• An epidemiologic study of 5131 patients sustaining spinal cord injuries between 1973 and 1980 was conducted to determine and characterize the leading causes of death in this population. Patients who were studied had been admitted to one of seven federally designated regional spinal cord injury care systems and they survived for at least 24 hours after injury. When follow-up was terminated, 459 patients (9%) had died. Overall, the leading cause of death was pneumonia, followed by other subsequent unintentional injuries and suicides. The highest ratios of actual to expected deaths were for septicemia, pulmonary emboli, and pneumonia. Pneumonia was the leading cause of death among quadriplegics and persons at least 55 years of age, while among paraplegics and persons who were less than 55 years of age, subsequent unintentional injuries and suicides were the leading causes of death. While there is conclusive evidence that mortality rates for spinal-cord injured persons have declined dramatically since the end of World War II, many cause-specific mortality rates remain substantially above normal.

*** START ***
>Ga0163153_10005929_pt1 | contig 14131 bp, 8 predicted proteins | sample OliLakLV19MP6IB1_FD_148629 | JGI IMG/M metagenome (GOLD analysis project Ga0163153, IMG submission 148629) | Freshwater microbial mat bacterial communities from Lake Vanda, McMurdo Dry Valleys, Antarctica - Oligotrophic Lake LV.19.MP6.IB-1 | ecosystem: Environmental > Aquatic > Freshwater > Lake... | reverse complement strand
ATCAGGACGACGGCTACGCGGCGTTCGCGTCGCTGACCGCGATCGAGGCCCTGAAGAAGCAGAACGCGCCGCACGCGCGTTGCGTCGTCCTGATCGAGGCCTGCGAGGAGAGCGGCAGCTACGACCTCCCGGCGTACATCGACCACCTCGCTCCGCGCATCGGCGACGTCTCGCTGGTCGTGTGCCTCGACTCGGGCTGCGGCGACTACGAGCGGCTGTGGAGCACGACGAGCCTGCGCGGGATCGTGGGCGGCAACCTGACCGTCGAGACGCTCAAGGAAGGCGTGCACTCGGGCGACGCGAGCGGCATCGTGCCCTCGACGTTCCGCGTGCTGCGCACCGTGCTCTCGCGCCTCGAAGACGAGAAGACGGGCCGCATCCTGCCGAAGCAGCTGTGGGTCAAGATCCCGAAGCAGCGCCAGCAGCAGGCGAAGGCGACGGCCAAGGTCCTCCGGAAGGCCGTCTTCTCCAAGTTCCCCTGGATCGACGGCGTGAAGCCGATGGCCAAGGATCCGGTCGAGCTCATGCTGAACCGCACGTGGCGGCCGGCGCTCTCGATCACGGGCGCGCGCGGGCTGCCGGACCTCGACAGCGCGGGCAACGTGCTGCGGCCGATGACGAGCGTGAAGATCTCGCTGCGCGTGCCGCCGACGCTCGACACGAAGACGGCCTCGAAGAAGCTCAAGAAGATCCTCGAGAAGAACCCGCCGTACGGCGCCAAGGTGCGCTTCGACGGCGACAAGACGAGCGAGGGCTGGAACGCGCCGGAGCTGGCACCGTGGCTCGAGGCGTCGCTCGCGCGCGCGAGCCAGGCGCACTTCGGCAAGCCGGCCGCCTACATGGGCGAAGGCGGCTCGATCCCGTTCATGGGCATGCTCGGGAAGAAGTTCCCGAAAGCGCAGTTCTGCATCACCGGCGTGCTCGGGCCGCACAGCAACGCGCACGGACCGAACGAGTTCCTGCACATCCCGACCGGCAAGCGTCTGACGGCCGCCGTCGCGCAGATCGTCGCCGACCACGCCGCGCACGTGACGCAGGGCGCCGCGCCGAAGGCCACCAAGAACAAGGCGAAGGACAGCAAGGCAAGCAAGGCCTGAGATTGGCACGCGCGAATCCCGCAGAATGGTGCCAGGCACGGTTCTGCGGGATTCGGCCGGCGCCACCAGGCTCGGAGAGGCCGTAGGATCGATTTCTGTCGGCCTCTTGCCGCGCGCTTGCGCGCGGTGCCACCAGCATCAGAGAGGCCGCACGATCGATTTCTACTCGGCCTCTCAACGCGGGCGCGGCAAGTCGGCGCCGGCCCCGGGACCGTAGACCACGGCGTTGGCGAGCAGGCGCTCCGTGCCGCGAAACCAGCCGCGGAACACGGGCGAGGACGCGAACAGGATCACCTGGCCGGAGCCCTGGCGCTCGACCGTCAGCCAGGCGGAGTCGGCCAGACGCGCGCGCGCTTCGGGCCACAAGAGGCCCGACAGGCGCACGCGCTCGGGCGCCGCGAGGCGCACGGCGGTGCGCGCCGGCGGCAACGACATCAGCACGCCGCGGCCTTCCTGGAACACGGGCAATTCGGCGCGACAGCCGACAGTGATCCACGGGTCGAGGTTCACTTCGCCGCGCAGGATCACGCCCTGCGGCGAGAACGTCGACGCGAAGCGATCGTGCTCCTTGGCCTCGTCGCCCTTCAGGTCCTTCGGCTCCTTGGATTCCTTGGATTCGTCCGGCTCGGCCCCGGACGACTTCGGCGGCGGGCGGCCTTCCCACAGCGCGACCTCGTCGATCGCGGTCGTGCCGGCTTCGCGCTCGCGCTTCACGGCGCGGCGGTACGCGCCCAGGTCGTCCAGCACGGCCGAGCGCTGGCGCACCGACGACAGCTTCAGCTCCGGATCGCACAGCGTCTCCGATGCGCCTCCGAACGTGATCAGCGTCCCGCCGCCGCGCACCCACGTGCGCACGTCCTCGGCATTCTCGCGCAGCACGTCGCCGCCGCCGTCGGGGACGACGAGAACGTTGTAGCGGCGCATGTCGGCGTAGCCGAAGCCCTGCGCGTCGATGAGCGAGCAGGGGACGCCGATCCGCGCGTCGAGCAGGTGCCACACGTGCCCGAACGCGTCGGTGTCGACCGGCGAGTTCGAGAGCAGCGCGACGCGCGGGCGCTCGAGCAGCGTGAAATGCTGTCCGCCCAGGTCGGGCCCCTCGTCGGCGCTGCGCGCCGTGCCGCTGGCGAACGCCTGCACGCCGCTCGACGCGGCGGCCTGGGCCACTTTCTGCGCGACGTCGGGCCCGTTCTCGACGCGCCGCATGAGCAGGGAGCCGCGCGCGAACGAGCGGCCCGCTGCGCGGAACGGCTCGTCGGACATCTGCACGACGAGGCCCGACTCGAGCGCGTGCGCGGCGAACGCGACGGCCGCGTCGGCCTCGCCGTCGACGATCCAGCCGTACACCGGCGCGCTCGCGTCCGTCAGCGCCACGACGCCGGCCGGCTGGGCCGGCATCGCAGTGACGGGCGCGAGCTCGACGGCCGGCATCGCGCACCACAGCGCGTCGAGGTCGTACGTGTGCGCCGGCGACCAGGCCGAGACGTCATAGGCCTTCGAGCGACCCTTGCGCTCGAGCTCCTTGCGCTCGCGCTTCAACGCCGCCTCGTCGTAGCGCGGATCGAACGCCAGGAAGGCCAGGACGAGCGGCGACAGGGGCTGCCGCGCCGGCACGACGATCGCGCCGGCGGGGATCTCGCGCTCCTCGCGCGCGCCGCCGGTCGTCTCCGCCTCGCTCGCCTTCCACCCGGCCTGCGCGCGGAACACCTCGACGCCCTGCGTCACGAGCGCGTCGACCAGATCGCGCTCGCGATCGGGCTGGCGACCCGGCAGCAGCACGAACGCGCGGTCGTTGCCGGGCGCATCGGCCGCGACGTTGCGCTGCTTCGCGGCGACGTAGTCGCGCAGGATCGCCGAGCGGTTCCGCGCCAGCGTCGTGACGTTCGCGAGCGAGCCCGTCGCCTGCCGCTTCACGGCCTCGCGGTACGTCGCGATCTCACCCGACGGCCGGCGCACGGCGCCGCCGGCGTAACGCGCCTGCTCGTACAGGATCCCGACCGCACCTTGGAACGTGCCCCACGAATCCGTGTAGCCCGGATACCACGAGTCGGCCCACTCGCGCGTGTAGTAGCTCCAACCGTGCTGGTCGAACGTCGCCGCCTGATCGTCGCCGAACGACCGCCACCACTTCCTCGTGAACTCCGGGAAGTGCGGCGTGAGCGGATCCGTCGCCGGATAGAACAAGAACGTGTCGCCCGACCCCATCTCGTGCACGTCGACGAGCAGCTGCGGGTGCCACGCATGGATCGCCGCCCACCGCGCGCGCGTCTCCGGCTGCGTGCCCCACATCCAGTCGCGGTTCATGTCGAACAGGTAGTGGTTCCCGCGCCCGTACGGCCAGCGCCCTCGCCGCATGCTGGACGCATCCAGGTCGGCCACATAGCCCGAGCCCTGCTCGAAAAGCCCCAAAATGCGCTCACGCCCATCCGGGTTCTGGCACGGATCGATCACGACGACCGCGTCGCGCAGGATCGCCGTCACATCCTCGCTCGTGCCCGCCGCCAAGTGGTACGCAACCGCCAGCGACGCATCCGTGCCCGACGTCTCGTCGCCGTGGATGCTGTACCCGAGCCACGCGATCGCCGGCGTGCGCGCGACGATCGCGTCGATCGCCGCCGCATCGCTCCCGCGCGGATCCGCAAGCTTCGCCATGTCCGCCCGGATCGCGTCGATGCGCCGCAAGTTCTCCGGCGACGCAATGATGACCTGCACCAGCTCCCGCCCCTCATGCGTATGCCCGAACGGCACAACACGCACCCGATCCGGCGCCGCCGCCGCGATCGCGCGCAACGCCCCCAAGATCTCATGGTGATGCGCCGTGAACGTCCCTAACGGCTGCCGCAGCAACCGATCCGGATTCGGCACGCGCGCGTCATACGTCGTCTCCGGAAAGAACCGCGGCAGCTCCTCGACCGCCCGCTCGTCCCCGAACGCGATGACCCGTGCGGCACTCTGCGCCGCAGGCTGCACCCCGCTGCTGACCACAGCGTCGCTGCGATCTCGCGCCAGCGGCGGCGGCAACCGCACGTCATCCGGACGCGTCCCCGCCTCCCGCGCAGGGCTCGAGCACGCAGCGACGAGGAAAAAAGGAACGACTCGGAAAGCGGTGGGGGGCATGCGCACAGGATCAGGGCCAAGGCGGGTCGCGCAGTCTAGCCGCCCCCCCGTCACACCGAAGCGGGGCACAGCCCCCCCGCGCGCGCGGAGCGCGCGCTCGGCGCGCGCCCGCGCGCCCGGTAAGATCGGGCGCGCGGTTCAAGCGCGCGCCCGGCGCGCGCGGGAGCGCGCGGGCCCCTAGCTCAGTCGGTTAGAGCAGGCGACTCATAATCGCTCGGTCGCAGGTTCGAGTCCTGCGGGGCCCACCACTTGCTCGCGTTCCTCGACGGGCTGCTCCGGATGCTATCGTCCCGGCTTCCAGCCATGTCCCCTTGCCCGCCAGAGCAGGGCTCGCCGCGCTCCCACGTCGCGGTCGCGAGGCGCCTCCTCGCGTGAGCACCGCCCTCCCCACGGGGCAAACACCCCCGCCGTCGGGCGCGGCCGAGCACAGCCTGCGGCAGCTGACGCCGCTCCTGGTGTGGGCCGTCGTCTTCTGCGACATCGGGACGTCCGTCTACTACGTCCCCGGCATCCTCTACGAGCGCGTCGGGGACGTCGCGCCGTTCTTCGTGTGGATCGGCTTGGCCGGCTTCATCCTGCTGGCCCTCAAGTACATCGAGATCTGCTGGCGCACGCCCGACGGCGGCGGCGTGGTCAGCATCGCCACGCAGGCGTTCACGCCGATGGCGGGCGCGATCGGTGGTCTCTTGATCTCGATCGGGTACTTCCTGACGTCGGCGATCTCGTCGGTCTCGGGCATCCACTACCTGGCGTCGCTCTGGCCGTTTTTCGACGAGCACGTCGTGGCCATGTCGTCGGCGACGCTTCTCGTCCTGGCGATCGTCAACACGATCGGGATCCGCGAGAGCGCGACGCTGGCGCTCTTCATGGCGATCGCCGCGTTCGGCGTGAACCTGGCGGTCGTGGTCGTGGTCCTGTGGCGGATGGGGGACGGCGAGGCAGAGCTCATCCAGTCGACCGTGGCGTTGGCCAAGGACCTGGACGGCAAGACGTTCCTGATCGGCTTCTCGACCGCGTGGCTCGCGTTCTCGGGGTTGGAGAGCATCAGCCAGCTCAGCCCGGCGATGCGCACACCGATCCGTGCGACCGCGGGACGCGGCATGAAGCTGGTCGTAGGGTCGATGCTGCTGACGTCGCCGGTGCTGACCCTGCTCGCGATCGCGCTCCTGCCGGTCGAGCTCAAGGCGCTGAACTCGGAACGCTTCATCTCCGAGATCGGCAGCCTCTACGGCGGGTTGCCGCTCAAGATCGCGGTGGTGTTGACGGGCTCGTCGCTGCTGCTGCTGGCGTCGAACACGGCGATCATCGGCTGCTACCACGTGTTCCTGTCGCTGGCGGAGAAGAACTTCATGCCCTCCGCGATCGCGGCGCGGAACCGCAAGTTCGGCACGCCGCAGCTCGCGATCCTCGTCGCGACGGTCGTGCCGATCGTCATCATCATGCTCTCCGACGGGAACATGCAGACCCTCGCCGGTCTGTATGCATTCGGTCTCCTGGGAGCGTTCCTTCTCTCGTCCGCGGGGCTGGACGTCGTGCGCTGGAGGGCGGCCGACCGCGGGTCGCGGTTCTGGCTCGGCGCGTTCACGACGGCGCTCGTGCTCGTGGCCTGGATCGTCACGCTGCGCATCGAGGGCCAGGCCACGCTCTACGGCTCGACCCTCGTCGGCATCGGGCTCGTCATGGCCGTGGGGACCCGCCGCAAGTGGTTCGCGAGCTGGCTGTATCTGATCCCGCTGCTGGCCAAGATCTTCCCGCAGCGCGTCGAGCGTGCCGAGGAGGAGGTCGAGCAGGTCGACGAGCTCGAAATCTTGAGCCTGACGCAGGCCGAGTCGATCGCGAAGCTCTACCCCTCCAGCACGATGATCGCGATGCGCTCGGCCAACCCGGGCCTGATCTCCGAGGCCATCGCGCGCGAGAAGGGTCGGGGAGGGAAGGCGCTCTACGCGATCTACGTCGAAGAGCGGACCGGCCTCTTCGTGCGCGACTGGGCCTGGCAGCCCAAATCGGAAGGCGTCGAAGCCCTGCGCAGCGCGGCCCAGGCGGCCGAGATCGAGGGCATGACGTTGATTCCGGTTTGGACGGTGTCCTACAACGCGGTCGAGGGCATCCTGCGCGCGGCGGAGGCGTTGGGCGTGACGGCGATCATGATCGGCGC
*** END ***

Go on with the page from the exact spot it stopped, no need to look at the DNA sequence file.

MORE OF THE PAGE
(Arch Intern Med. 1989;149:1761-1766)
DeVivo MJ, Kartus PL, Stover SL, Rutt RD, Fine PR. Cause of Death for Patients With Spinal Cord Injuries. Arch Intern Med. 1989;149(8):1761–1766. doi:10.1001/archinte.1989.00390080043011
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